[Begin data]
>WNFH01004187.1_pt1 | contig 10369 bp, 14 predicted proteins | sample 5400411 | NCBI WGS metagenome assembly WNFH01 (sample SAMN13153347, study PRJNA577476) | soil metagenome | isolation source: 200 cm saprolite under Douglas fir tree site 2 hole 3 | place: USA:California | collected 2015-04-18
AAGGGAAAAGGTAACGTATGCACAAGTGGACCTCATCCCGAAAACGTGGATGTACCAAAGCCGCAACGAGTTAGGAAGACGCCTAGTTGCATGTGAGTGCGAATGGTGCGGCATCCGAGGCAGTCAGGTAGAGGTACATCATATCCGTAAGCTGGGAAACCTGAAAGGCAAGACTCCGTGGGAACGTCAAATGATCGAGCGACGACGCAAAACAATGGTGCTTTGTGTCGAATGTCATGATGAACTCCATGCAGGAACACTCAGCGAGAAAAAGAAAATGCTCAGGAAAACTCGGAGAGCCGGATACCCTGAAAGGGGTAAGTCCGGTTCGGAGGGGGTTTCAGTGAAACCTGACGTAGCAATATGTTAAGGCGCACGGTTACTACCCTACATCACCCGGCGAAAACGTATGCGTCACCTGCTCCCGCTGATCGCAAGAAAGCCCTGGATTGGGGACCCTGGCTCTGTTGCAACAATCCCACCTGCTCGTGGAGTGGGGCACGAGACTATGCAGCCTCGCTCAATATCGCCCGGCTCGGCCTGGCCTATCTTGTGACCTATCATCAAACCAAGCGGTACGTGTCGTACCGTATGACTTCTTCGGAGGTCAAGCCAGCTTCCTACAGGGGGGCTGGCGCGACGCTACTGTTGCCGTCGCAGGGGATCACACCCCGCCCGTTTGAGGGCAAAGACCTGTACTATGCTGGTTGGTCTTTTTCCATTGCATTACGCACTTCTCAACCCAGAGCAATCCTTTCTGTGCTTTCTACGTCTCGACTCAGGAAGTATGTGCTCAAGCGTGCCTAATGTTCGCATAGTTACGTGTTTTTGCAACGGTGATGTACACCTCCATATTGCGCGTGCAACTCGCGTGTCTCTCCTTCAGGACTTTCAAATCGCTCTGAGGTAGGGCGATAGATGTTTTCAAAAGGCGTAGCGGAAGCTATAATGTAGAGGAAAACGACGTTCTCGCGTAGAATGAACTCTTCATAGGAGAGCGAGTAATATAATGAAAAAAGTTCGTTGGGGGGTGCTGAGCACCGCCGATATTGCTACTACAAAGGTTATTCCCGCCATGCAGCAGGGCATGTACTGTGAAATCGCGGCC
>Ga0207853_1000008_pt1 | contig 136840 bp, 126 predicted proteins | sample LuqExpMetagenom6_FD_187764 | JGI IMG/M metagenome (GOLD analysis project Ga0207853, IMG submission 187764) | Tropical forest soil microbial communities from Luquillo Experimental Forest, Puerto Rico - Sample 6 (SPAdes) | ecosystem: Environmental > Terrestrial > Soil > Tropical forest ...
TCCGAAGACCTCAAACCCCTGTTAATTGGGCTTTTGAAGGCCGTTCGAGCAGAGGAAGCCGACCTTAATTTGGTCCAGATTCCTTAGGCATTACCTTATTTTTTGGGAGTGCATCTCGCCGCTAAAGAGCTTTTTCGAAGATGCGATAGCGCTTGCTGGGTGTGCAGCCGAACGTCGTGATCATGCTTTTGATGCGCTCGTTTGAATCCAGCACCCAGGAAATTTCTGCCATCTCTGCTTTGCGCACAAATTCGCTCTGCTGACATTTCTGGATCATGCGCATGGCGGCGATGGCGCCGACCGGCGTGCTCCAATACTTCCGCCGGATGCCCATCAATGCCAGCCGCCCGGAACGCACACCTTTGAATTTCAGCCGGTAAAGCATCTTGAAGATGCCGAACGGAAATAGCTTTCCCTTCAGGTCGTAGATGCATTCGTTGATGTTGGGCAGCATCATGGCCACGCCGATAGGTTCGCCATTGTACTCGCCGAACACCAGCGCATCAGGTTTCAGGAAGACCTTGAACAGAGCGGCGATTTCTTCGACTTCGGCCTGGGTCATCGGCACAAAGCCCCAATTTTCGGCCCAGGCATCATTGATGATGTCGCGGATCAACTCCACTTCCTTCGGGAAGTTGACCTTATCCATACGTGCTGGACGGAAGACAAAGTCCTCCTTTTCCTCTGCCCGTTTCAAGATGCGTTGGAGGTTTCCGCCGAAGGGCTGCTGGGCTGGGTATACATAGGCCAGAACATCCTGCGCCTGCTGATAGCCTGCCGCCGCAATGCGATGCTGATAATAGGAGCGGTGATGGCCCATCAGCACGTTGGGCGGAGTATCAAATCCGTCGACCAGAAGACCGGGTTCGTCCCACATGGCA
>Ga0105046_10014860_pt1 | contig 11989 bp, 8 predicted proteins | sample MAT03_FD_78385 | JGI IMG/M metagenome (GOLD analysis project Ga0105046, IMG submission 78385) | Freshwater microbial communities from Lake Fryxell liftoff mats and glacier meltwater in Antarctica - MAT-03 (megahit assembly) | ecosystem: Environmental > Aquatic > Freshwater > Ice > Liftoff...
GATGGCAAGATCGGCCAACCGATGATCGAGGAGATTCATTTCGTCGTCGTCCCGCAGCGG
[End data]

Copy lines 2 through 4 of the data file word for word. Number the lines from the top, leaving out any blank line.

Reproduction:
AAGGGAAAAGGTAACGTATGCACAAGTGGACCTCATCCCGAAAACGTGGATGTACCAAAGCCGCAACGAGTTAGGAAGACGCCTAGTTGCATGTGAGTGCGAATGGTGCGGCATCCGAGGCAGTCAGGTAGAGGTACATCATATCCGTAAGCTGGGAAACCTGAAAGGCAAGACTCCGTGGGAACGTCAAATGATCGAGCGACGACGCAAAACAATGGTGCTTTGTGTCGAATGTCATGATGAACTCCATGCAGGAACACTCAGCGAGAAAAAGAAAATGCTCAGGAAAACTCGGAGAGCCGGATACCCTGAAAGGGGTAAGTCCGGTTCGGAGGGGGTTTCAGTGAAACCTGACGTAGCAATATGTTAAGGCGCACGGTTACTACCCTACATCACCCGGCGAAAACGTATGCGTCACCTGCTCCCGCTGATCGCAAGAAAGCCCTGGATTGGGGACCCTGGCTCTGTTGCAACAATCCCACCTGCTCGTGGAGTGGGGCACGAGACTATGCAGCCTCGCTCAATATCGCCCGGCTCGGCCTGGCCTATCTTGTGACCTATCATCAAACCAAGCGGTACGTGTCGTACCGTATGACTTCTTCGGAGGTCAAGCCAGCTTCCTACAGGGGGGCTGGCGCGACGCTACTGTTGCCGTCGCAGGGGATCACACCCCGCCCGTTTGAGGGCAAAGACCTGTACTATGCTGGTTGGTCTTTTTCCATTGCATTACGCACTTCTCAACCCAGAGCAATCCTTTCTGTGCTTTCTACGTCTCGACTCAGGAAGTATGTGCTCAAGCGTGCCTAATGTTCGCATAGTTACGTGTTTTTGCAACGGTGATGTACACCTCCATATTGCGCGTGCAACTCGCGTGTCTCTCCTTCAGGACTTTCAAATCGCTCTGAGGTAGGGCGATAGATGTTTTCAAAAGGCGTAGCGGAAGCTATAATGTAGAGGAAAACGACGTTCTCGCGTAGAATGAACTCTTCATAGGAGAGCGAGTAATATAATGAAAAAAGTTCGTTGGGGGGTGCTGAGCACCGCCGATATTGCTACTACAAAGGTTATTCCCGCCATGCAGCAGGGCATGTACTGTGAAATCGCGGCC
>Ga0207853_1000008_pt1 | contig 136840 bp, 126 predicted proteins | sample LuqExpMetagenom6_FD_187764 | JGI IMG/M metagenome (GOLD analysis project Ga0207853, IMG submission 187764) | Tropical forest soil microbial communities from Luquillo Experimental Forest, Puerto Rico - Sample 6 (SPAdes) | ecosystem: Environmental > Terrestrial > Soil > Tropical forest ...
TCCGAAGACCTCAAACCCCTGTTAATTGGGCTTTTGAAGGCCGTTCGAGCAGAGGAAGCCGACCTTAATTTGGTCCAGATTCCTTAGGCATTACCTTATTTTTTGGGAGTGCATCTCGCCGCTAAAGAGCTTTTTCGAAGATGCGATAGCGCTTGCTGGGTGTGCAGCCGAACGTCGTGATCATGCTTTTGATGCGCTCGTTTGAATCCAGCACCCAGGAAATTTCTGCCATCTCTGCTTTGCGCACAAATTCGCTCTGCTGACATTTCTGGATCATGCGCATGGCGGCGATGGCGCCGACCGGCGTGCTCCAATACTTCCGCCGGATGCCCATCAATGCCAGCCGCCCGGAACGCACACCTTTGAATTTCAGCCGGTAAAGCATCTTGAAGATGCCGAACGGAAATAGCTTTCCCTTCAGGTCGTAGATGCATTCGTTGATGTTGGGCAGCATCATGGCCACGCCGATAGGTTCGCCATTGTACTCGCCGAACACCAGCGCATCAGGTTTCAGGAAGACCTTGAACAGAGCGGCGATTTCTTCGACTTCGGCCTGGGTCATCGGCACAAAGCCCCAATTTTCGGCCCAGGCATCATTGATGATGTCGCGGATCAACTCCACTTCCTTCGGGAAGTTGACCTTATCCATACGTGCTGGACGGAAGACAAAGTCCTCCTTTTCCTCTGCCCGTTTCAAGATGCGTTGGAGGTTTCCGCCGAAGGGCTGCTGGGCTGGGTATACATAGGCCAGAACATCCTGCGCCTGCTGATAGCCTGCCGCCGCAATGCGATGCTGATAATAGGAGCGGTGATGGCCCATCAGCACGTTGGGCGGAGTATCAAATCCGTCGACCAGAAGACCGGGTTCGTCCCACATGGCA